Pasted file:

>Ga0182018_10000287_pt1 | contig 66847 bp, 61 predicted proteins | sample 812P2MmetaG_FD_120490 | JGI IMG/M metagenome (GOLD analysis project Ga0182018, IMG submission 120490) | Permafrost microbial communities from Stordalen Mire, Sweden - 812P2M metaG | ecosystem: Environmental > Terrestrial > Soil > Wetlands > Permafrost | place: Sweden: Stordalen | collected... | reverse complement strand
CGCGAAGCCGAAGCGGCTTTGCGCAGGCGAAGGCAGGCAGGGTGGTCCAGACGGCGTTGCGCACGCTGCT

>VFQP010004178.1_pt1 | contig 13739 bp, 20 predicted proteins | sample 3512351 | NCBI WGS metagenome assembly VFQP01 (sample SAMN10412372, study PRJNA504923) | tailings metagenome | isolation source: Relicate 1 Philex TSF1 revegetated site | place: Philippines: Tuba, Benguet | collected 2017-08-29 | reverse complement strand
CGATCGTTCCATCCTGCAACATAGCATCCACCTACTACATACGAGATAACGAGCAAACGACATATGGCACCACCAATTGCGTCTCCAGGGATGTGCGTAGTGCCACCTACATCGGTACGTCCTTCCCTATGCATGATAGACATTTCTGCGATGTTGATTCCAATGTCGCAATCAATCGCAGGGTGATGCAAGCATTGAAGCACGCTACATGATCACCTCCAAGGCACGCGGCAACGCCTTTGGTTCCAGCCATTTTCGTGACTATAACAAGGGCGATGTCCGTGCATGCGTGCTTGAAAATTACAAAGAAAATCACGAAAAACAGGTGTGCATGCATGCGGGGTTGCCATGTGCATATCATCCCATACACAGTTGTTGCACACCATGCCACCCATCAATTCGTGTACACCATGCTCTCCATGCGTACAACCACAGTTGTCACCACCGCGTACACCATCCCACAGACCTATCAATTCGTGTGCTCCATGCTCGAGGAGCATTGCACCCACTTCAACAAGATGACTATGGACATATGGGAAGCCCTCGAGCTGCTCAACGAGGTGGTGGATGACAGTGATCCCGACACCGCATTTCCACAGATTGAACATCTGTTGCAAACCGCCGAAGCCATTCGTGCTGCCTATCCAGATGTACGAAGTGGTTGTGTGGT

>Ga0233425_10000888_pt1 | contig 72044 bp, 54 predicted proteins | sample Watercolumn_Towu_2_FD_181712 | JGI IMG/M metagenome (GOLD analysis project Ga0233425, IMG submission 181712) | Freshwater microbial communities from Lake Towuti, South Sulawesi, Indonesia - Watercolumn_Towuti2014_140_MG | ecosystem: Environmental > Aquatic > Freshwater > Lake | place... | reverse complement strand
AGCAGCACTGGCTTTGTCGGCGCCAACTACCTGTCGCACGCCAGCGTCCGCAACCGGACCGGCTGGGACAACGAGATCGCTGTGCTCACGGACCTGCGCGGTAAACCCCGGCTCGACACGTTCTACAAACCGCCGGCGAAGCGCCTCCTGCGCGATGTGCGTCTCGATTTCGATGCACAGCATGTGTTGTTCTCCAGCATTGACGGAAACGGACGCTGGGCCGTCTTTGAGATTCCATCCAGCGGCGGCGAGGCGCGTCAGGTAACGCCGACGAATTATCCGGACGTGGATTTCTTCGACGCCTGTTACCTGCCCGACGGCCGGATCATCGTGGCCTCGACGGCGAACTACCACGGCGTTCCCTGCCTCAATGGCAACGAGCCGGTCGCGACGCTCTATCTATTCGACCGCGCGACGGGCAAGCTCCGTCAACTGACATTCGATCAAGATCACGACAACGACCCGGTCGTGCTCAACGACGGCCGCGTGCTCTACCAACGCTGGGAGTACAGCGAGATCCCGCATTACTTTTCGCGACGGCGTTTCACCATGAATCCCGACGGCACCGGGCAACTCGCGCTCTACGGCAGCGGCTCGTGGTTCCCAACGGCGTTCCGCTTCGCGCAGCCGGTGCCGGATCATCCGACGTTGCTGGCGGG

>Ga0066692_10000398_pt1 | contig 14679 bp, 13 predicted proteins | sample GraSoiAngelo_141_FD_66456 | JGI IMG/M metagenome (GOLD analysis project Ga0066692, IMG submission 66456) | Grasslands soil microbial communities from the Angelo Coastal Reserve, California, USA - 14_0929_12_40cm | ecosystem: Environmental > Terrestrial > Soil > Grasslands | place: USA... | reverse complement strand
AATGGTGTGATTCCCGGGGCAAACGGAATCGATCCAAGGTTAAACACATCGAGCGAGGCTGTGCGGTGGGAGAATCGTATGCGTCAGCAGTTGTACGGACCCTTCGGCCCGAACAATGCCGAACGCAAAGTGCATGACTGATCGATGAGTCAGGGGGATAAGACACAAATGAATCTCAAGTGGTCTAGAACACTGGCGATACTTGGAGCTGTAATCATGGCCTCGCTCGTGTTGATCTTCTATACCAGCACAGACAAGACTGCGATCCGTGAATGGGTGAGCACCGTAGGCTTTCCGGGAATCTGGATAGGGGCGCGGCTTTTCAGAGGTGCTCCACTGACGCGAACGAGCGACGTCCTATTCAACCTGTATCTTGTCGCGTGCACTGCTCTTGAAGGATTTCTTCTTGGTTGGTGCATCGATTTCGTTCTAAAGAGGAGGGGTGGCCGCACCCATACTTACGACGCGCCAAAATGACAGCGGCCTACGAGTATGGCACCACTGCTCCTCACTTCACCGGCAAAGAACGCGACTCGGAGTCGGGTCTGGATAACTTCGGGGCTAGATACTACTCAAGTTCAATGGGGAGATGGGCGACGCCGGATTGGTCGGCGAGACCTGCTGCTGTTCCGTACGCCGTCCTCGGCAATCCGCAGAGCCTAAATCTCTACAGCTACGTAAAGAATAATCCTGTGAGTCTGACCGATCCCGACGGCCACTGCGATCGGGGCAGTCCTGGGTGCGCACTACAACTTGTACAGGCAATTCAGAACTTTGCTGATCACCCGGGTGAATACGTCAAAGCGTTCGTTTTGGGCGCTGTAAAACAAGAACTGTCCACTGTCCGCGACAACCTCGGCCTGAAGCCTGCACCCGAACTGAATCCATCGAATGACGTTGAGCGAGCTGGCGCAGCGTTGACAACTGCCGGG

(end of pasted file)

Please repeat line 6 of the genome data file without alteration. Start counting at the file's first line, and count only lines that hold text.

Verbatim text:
AGCAGCACTGGCTTTGTCGGCGCCAACTACCTGTCGCACGCCAGCGTCCGCAACCGGACCGGCTGGGACAACGAGATCGCTGTGCTCACGGACCTGCGCGGTAAACCCCGGCTCGACACGTTCTACAAACCGCCGGCGAAGCGCCTCCTGCGCGATGTGCGTCTCGATTTCGATGCACAGCATGTGTTGTTCTCCAGCATTGACGGAAACGGACGCTGGGCCGTCTTTGAGATTCCATCCAGCGGCGGCGAGGCGCGTCAGGTAACGCCGACGAATTATCCGGACGTGGATTTCTTCGACGCCTGTTACCTGCCCGACGGCCGGATCATCGTGGCCTCGACGGCGAACTACCACGGCGTTCCCTGCCTCAATGGCAACGAGCCGGTCGCGACGCTCTATCTATTCGACCGCGCGACGGGCAAGCTCCGTCAACTGACATTCGATCAAGATCACGACAACGACCCGGTCGTGCTCAACGACGGCCGCGTGCTCTACCAACGCTGGGAGTACAGCGAGATCCCGCATTACTTTTCGCGACGGCGTTTCACCATGAATCCCGACGGCACCGGGCAACTCGCGCTCTACGGCAGCGGCTCGTGGTTCCCAACGGCGTTCCGCTTCGCGCAGCCGGTGCCGGATCATCCGACGTTGCTGGCGGG